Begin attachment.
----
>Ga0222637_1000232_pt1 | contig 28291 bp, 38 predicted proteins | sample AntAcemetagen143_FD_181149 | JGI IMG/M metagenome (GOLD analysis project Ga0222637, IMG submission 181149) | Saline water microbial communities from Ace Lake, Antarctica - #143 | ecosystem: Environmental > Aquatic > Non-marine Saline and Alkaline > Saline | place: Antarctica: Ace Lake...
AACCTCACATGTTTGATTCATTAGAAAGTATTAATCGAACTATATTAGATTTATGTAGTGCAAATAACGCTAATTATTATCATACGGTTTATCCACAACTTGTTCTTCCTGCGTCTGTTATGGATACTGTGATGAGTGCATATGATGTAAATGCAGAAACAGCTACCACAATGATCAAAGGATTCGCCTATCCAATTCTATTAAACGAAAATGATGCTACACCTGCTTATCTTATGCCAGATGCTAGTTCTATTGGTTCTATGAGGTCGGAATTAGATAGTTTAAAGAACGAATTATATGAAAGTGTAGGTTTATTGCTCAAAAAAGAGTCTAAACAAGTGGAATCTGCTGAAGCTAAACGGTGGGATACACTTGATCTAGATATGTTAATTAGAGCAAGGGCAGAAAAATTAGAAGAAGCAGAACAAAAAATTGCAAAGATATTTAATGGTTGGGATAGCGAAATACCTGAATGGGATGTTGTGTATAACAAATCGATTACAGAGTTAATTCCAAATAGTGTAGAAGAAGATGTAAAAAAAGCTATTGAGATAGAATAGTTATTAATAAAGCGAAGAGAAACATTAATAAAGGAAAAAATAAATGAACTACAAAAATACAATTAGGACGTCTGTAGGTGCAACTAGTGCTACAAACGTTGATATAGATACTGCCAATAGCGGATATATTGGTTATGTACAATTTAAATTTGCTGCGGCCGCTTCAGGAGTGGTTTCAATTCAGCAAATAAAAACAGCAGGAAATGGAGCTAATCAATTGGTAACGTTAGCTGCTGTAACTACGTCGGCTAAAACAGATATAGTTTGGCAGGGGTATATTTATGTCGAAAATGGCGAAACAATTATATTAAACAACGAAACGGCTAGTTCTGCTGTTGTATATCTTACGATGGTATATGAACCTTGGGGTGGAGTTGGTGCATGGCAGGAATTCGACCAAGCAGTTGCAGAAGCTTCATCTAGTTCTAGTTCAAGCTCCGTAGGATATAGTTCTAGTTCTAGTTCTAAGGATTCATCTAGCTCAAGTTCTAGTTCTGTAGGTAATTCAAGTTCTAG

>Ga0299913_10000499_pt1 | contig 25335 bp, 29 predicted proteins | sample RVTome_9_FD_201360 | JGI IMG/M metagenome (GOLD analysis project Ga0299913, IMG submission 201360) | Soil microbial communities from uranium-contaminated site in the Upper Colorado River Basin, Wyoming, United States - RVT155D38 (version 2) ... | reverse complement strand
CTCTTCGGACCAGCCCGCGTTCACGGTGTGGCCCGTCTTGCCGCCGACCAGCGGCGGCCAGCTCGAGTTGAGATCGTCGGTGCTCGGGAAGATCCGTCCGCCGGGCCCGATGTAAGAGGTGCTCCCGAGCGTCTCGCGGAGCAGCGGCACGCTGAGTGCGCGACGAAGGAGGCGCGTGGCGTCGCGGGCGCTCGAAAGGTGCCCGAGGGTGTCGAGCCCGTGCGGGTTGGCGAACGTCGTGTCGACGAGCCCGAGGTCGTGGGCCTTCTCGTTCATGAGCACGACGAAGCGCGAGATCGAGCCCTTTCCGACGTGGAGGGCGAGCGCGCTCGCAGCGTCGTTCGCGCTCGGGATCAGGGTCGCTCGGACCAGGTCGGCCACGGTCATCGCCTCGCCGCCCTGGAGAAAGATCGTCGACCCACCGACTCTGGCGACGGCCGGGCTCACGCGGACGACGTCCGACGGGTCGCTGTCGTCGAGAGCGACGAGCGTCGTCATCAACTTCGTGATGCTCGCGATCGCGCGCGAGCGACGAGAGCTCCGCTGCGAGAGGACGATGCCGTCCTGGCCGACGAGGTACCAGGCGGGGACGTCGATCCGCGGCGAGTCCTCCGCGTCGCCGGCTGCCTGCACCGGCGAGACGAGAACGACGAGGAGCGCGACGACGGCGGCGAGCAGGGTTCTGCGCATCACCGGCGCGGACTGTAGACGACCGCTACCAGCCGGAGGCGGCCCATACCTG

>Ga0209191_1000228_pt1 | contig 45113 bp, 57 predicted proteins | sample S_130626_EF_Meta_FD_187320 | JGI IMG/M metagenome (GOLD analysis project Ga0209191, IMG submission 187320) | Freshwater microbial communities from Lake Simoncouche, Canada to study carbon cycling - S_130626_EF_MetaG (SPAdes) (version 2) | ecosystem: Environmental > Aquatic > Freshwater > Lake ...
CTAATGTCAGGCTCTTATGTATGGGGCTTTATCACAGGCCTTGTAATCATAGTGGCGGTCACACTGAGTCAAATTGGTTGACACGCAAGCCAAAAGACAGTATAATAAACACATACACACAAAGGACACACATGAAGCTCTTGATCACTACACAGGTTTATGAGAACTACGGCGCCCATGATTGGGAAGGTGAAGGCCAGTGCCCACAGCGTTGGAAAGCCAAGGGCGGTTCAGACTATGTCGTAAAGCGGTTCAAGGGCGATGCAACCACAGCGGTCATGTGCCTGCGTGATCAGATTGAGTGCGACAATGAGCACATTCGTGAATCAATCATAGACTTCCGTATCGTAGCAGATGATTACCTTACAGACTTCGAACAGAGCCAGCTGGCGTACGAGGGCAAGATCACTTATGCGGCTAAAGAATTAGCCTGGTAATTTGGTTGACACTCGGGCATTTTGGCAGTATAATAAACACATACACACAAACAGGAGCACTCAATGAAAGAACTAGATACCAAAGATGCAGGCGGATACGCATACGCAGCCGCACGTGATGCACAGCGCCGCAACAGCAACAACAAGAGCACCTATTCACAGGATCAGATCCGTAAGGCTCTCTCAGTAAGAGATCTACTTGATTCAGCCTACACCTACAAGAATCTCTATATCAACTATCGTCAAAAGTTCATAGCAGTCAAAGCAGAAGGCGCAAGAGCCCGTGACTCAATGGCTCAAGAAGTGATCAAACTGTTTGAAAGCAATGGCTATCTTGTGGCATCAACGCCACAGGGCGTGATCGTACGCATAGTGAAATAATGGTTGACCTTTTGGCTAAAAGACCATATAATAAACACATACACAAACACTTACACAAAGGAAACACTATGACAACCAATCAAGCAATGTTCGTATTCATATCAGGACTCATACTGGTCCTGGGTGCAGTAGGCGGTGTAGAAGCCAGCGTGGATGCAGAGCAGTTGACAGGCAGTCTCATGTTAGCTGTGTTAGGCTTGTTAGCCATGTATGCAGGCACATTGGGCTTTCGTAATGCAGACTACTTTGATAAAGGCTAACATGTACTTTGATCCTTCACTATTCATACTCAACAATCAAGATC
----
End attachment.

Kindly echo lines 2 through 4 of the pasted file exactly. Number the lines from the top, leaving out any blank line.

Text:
AACCTCACATGTTTGATTCATTAGAAAGTATTAATCGAACTATATTAGATTTATGTAGTGCAAATAACGCTAATTATTATCATACGGTTTATCCACAACTTGTTCTTCCTGCGTCTGTTATGGATACTGTGATGAGTGCATATGATGTAAATGCAGAAACAGCTACCACAATGATCAAAGGATTCGCCTATCCAATTCTATTAAACGAAAATGATGCTACACCTGCTTATCTTATGCCAGATGCTAGTTCTATTGGTTCTATGAGGTCGGAATTAGATAGTTTAAAGAACGAATTATATGAAAGTGTAGGTTTATTGCTCAAAAAAGAGTCTAAACAAGTGGAATCTGCTGAAGCTAAACGGTGGGATACACTTGATCTAGATATGTTAATTAGAGCAAGGGCAGAAAAATTAGAAGAAGCAGAACAAAAAATTGCAAAGATATTTAATGGTTGGGATAGCGAAATACCTGAATGGGATGTTGTGTATAACAAATCGATTACAGAGTTAATTCCAAATAGTGTAGAAGAAGATGTAAAAAAAGCTATTGAGATAGAATAGTTATTAATAAAGCGAAGAGAAACATTAATAAAGGAAAAAATAAATGAACTACAAAAATACAATTAGGACGTCTGTAGGTGCAACTAGTGCTACAAACGTTGATATAGATACTGCCAATAGCGGATATATTGGTTATGTACAATTTAAATTTGCTGCGGCCGCTTCAGGAGTGGTTTCAATTCAGCAAATAAAAACAGCAGGAAATGGAGCTAATCAATTGGTAACGTTAGCTGCTGTAACTACGTCGGCTAAAACAGATATAGTTTGGCAGGGGTATATTTATGTCGAAAATGGCGAAACAATTATATTAAACAACGAAACGGCTAGTTCTGCTGTTGTATATCTTACGATGGTATATGAACCTTGGGGTGGAGTTGGTGCATGGCAGGAATTCGACCAAGCAGTTGCAGAAGCTTCATCTAGTTCTAGTTCAAGCTCCGTAGGATATAGTTCTAGTTCTAGTTCTAAGGATTCATCTAGCTCAAGTTCTAGTTCTGTAGGTAATTCAAGTTCTAG

>Ga0299913_10000499_pt1 | contig 25335 bp, 29 predicted proteins | sample RVTome_9_FD_201360 | JGI IMG/M metagenome (GOLD analysis project Ga0299913, IMG submission 201360) | Soil microbial communities from uranium-contaminated site in the Upper Colorado River Basin, Wyoming, United States - RVT155D38 (version 2) ... | reverse complement strand
CTCTTCGGACCAGCCCGCGTTCACGGTGTGGCCCGTCTTGCCGCCGACCAGCGGCGGCCAGCTCGAGTTGAGATCGTCGGTGCTCGGGAAGATCCGTCCGCCGGGCCCGATGTAAGAGGTGCTCCCGAGCGTCTCGCGGAGCAGCGGCACGCTGAGTGCGCGACGAAGGAGGCGCGTGGCGTCGCGGGCGCTCGAAAGGTGCCCGAGGGTGTCGAGCCCGTGCGGGTTGGCGAACGTCGTGTCGACGAGCCCGAGGTCGTGGGCCTTCTCGTTCATGAGCACGACGAAGCGCGAGATCGAGCCCTTTCCGACGTGGAGGGCGAGCGCGCTCGCAGCGTCGTTCGCGCTCGGGATCAGGGTCGCTCGGACCAGGTCGGCCACGGTCATCGCCTCGCCGCCCTGGAGAAAGATCGTCGACCCACCGACTCTGGCGACGGCCGGGCTCACGCGGACGACGTCCGACGGGTCGCTGTCGTCGAGAGCGACGAGCGTCGTCATCAACTTCGTGATGCTCGCGATCGCGCGCGAGCGACGAGAGCTCCGCTGCGAGAGGACGATGCCGTCCTGGCCGACGAGGTACCAGGCGGGGACGTCGATCCGCGGCGAGTCCTCCGCGTCGCCGGCTGCCTGCACCGGCGAGACGAGAACGACGAGGAGCGCGACGACGGCGGCGAGCAGGGTTCTGCGCATCACCGGCGCGGACTGTAGACGACCGCTACCAGCCGGAGGCGGCCCATACCTG